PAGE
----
While this leaves Tampa Bay with a competent and potentially deadly attacking third, I have concerns about just who will be the anchor in the center of the midfield. Although NASL veteran Walter Ramirez was signed from in-state rivals Ft. Lauderdale Strikers, he is hardly the dominate presence in the middle of the pitch (in fact, he’s more of a cover option out wide left). The team doesn’t look to be bringing back El Salvadorian international defensive midfielder Richard Menjivar and I think that will come back to haunt them. As of now, Tampa Bay has re-signed midfielders Keith Savage, Juan Guerra, and utilityman Justin Chavez but I can’t any of those guys being a season long solution in the center of the midfield.
On Friday, January 8th, Tampa Bay announced the signing of winger Michael Nanchoff. Fans the North American game may remember this name, the 27 year-old was a hot prospect with the Vancouver Whitecaps but never seemed to blossom there and for the past few seasons has been with MLS champions Portland Timbers. Although his time with Portland was spent mostly on loan to the team’s USL side and Swedish minnows Jonkopings Sodra.
With the addition of Nanchoff, it looks as though the Rowdies have secured a possible starter and certainly depth at left wing. This means that should Nanchoff impress in the preseason, Freddy Adu could safely move to his preferred CAM role and push Hristov up as a proper forward again. This would solve the creativity problem and probably get the most out of both Heinemann and Mwanga. Of course, this assumes that Nanchoff finally finds himself comfortable enough to perform. The left winger has been rather inconsistent and underwhelming when given the chance to play regularly leading to his near perpetual bench role. This is a solid pick up and gives Tampa Bay the opportunity to shift its focus to increasing its defensive depth.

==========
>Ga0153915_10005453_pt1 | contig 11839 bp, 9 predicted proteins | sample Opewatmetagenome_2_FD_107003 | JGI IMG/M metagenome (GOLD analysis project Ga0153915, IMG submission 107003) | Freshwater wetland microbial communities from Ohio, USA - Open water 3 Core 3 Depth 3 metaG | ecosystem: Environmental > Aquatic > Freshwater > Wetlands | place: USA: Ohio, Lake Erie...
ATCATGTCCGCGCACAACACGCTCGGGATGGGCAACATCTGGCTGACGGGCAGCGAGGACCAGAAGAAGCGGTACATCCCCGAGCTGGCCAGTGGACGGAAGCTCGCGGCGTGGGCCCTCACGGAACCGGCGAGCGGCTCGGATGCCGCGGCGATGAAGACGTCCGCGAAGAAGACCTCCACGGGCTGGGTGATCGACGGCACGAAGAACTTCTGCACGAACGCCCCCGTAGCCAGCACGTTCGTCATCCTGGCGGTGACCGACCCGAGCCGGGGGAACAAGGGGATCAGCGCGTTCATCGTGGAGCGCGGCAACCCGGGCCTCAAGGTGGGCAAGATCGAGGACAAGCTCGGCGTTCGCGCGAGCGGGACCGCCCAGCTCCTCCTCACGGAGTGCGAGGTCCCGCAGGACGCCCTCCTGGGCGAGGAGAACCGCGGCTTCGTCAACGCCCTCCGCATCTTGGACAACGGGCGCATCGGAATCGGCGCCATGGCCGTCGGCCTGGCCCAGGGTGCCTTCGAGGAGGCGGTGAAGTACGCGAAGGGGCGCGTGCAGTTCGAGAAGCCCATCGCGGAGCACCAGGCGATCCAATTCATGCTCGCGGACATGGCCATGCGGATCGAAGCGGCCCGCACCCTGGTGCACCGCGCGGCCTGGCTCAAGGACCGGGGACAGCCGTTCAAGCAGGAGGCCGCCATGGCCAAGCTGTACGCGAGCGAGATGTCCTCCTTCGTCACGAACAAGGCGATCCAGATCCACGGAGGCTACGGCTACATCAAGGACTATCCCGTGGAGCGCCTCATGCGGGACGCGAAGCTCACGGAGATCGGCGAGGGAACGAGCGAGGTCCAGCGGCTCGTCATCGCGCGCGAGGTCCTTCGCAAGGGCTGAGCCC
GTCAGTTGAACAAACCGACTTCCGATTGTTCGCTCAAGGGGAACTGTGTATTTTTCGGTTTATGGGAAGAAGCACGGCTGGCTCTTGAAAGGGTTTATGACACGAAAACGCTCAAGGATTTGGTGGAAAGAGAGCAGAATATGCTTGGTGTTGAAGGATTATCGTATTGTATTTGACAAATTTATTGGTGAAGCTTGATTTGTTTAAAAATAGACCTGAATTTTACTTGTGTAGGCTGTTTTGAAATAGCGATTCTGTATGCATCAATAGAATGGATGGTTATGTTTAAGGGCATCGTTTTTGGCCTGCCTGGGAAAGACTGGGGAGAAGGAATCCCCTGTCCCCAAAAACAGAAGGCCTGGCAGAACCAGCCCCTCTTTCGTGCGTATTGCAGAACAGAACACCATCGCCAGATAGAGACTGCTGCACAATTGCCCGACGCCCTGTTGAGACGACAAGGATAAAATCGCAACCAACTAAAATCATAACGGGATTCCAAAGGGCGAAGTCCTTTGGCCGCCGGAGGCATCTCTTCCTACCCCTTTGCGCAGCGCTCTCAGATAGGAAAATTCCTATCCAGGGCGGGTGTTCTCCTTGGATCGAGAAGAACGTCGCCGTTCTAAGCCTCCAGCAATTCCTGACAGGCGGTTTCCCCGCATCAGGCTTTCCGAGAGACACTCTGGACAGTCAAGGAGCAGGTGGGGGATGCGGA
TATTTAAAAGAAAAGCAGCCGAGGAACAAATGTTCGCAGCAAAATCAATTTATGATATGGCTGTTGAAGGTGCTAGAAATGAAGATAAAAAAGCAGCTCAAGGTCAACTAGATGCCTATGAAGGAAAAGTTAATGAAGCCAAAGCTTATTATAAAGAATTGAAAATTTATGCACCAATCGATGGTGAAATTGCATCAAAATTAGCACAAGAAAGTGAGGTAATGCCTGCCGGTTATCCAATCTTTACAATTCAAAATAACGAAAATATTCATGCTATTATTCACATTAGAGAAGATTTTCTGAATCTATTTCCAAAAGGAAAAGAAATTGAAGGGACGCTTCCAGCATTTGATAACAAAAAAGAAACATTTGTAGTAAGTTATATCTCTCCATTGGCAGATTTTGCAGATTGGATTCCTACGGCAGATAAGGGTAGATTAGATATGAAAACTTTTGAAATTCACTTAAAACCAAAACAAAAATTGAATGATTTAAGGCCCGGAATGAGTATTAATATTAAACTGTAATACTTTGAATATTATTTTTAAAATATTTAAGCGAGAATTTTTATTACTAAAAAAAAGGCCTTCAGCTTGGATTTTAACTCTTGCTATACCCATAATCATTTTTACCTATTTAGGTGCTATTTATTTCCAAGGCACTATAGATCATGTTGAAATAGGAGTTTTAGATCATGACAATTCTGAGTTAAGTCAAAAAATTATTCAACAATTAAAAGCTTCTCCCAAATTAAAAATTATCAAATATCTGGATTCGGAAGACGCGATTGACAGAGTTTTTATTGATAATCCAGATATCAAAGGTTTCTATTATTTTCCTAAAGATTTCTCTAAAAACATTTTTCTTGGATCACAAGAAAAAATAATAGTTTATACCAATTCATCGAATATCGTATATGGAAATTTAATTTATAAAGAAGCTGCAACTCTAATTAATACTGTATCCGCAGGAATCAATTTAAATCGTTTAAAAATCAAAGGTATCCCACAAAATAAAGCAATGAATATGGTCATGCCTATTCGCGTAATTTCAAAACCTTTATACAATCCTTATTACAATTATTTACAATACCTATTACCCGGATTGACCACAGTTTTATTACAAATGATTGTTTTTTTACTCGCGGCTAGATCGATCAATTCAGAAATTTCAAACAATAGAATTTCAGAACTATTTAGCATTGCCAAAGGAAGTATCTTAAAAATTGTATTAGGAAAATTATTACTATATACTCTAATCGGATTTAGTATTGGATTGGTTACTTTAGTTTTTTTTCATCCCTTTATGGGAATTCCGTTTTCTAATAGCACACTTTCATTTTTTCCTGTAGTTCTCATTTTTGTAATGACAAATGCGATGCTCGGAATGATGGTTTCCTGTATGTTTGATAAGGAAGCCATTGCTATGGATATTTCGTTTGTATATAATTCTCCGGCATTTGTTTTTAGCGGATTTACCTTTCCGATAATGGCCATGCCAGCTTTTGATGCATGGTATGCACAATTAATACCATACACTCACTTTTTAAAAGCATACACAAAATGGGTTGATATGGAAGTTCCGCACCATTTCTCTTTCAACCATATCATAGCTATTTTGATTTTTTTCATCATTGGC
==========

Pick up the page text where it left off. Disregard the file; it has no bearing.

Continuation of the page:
Where Tampa Bay look the strongest is in defense. In goal, Matt Pickens is more than reliable as ‘keeper (though, if he’s injured this little depth behind him). Unlike MLS, NASL teams have and use fullbacks properly. With Ben Sweat and Zac Portillos, the Rowdies have good depth at the leftback position. Across the pitch, Darnell King has made rightback his own, and between the fullbacks, centerback Tam Mkandawire is the general of the defense. Yet the general lacks a proper second-in-command. Stefan Antonijevic is functional, if not uninspiring and lately injury prone, and Frankie Sanfilippo though a well-seasoned veteran isn’t the solution. In fact, both of those players are more suited to playing as fullbacks than centerback. Mkandawire can’t do it alone, so Tampa Bay need shore up that position in hurry.
So, there are still some clear holes in the Tampa Bay Rowdies. First, there is a dire need for a poacher or creative striker to partner with the new muscle forwards signed. Second, the team is in need of acquiring a dominating central midfielder, with vision, strong tackling, and a battery to run box-to-box. Third, and finally, the Rowdies need depth at centerback.
It will be interesting to see how the Tampa Bay Rowdies line-up and look when they host MLS’s DC United on February 13th. By then, I hope the team has filled in the gaps. If so, the Rowdies will be poised to make a strong showing in 2016.
**all images except for formation via @
This article was supported by Rachel Racicot